At Sotheby's the day before, bidding for the same artists was strong in the contemporary sale, which totalled $222,454,500. Again, Warhol led the pack. Coca-Cola (large Coca-Cola), a 1962 black and white painting of a coke bottle that was the evening's cover lot, sold for $35,362, 500. Sotheby's sought to warm up the crowd by serving Coke in old-fashioned bottles before the sale to clients who were more accustomed to champagne.
The auctioneer Tobias Meyer, the head of Sotheby's contemporary department, brushed off the fact that a Warhol had fetched a higher price at Phillips de Pury & Company the previous night.
"Andy has become the icon of the market and the icon of global desire," he said, noting that the sheer number of bids on the picture were hard to juggle. "Warhol is part of the canon, and Richter is going to enter that canon also." Two paintings by Gerhard Richter sold at Sotheby's for more than $10 million, anointing the German painter as an artist with what the trade calls "auction value". Another Richter painting sold for $12,962,500 at Christie's.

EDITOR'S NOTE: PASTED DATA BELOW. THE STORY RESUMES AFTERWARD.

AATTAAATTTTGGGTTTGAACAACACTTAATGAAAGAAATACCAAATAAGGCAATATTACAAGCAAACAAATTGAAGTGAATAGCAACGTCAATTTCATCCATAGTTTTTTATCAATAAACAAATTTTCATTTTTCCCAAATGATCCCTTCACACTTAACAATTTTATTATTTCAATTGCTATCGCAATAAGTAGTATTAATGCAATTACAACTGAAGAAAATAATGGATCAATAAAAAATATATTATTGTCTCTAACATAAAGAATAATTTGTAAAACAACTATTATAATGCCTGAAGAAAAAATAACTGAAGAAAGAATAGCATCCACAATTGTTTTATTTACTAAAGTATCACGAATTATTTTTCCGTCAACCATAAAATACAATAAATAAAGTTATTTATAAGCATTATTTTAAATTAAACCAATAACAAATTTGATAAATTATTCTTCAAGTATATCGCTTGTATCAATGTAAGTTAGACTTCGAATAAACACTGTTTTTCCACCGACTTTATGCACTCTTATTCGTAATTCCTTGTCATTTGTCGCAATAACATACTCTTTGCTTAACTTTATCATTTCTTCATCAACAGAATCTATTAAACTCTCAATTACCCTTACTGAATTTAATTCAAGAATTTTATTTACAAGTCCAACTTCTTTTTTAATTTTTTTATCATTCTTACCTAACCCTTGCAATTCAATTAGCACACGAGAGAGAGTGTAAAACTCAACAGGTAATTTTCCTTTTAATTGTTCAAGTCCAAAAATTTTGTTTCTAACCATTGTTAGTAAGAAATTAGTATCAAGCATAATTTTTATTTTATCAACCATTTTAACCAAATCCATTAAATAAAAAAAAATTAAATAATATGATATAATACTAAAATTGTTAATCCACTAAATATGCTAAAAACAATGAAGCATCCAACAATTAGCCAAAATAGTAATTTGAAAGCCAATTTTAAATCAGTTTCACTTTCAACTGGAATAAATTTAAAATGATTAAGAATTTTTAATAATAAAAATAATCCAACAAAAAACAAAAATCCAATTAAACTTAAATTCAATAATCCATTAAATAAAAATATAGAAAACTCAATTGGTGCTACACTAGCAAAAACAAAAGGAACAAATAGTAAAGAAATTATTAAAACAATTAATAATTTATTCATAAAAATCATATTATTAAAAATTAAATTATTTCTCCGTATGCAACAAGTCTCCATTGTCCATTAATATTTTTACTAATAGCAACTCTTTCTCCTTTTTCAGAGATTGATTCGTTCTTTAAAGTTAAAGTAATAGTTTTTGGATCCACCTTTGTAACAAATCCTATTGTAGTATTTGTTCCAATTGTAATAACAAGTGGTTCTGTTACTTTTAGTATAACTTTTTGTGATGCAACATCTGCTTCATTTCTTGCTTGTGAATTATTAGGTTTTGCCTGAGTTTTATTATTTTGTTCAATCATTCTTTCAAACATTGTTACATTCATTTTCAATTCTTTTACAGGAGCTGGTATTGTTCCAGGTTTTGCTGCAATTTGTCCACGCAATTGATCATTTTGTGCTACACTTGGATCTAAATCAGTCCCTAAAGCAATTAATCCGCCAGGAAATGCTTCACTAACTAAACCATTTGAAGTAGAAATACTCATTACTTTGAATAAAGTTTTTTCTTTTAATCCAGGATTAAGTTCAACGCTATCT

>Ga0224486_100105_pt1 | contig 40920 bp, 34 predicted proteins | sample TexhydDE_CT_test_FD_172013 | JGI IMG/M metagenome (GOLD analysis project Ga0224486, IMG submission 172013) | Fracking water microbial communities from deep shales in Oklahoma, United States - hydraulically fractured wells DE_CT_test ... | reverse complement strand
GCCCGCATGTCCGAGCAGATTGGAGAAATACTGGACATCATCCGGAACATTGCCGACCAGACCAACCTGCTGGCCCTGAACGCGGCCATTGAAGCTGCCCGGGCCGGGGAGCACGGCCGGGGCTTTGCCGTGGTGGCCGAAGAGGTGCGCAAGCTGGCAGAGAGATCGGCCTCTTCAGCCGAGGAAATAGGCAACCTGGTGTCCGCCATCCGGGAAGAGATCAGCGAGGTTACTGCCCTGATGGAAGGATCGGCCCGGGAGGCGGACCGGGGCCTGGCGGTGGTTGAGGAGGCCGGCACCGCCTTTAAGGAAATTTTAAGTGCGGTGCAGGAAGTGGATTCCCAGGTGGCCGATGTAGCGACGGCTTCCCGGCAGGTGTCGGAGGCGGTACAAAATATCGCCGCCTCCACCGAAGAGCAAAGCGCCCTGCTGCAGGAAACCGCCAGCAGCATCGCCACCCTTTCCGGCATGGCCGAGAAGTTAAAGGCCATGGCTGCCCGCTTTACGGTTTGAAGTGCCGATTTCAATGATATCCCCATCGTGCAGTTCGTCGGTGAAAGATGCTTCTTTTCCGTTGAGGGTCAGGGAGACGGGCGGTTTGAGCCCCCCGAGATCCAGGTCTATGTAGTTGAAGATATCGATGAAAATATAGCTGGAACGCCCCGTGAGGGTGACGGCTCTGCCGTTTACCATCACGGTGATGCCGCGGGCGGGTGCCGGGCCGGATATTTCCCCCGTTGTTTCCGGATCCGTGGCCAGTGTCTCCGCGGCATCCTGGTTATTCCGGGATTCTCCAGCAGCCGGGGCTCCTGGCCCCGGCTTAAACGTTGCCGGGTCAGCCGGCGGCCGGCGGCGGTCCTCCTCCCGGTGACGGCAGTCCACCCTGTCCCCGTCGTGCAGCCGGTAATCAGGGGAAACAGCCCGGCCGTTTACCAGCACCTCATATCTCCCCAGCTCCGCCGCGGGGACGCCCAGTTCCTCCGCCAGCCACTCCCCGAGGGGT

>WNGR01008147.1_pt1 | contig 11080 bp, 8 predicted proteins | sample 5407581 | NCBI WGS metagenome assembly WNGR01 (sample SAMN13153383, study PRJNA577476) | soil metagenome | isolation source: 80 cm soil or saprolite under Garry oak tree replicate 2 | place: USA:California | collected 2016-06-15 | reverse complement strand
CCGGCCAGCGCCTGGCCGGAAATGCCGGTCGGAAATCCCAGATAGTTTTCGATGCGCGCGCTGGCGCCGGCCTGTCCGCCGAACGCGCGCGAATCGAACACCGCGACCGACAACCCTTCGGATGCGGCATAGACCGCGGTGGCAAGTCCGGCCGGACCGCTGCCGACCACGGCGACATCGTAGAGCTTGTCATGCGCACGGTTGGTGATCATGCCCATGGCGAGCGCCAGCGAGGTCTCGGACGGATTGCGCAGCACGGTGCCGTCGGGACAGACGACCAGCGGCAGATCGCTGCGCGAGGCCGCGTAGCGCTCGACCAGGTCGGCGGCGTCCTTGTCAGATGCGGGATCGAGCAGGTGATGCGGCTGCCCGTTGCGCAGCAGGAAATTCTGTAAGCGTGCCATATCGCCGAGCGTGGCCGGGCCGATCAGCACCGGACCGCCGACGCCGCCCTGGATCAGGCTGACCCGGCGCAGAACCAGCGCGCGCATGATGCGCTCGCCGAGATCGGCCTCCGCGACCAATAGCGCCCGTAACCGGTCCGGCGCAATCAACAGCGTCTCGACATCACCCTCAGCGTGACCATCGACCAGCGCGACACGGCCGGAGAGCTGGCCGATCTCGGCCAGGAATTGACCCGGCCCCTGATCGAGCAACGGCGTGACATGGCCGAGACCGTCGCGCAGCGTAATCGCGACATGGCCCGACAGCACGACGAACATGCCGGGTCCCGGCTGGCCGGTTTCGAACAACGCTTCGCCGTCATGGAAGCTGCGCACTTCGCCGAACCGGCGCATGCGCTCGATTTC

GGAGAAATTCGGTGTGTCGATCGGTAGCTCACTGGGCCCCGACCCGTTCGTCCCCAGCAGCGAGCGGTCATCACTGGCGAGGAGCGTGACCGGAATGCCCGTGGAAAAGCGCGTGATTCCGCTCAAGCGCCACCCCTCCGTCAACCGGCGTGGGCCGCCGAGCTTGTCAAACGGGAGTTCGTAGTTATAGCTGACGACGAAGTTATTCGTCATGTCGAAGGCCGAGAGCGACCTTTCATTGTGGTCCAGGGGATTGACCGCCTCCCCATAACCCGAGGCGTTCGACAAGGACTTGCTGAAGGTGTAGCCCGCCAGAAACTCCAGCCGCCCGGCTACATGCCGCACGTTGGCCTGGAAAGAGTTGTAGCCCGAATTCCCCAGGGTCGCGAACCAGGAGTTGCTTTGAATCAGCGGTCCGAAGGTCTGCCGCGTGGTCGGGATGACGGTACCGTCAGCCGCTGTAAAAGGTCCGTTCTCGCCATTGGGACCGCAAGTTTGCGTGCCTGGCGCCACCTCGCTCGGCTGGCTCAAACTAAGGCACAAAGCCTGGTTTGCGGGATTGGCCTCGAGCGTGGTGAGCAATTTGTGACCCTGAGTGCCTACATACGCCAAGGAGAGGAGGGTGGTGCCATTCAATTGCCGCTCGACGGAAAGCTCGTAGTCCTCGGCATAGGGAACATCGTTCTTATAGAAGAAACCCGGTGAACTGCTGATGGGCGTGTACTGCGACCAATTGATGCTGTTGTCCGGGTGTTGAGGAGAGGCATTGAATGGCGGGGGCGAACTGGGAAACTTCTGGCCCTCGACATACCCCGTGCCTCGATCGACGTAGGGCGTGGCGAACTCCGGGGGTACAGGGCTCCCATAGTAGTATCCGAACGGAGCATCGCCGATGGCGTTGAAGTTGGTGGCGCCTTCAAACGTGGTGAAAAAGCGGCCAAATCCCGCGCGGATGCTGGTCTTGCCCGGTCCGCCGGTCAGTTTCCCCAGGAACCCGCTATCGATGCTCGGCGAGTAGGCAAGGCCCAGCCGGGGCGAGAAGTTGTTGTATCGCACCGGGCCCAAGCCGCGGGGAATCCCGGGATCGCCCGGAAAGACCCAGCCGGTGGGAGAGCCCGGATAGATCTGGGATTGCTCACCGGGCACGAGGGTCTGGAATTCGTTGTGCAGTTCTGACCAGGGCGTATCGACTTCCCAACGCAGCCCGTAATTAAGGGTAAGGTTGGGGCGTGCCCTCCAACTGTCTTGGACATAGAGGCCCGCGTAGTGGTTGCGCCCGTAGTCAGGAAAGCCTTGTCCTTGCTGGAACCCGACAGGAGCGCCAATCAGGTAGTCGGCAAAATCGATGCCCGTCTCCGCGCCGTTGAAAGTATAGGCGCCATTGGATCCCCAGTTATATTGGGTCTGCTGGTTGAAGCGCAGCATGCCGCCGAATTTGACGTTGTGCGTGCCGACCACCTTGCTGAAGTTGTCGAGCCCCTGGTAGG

The mere mention of Warhol could add value at the Sotheby's sale. A small sculpture of bent metal in bright colours by John Chamberlain, which Warhol once owned, sold for $600,000, three times its high estimate.
An untitled abstract canvas by Mark Rothko brought $22,482,500. The Rothko went to an Asian buyer, Meyer said, in a rare disclosure of where Sotheby's clients came from.
Walking out of the sale, the New York dealer Jack Tilton gave his verdict on the market. "Healthy, very healthy," Tilton said, acknowledging that he dropped out of the bidding for Willem de Kooning's Red Man, a fiery 1970 abstraction that sold for $2 million. "We all have our limits," Tilton said. Not all bidders did, however. De Kooning's Montauk III, another reddish abstraction, from 1969, sold for $9, 938,500.
The recent election that swept Republicans into office in most the United States, and is said to have lifted business confidence, had no effect on sale prices, said the Sotheby's contemporary specialist Anthony Grant. "Our customers, Republican or Democrat, know what they're interested in," he noted.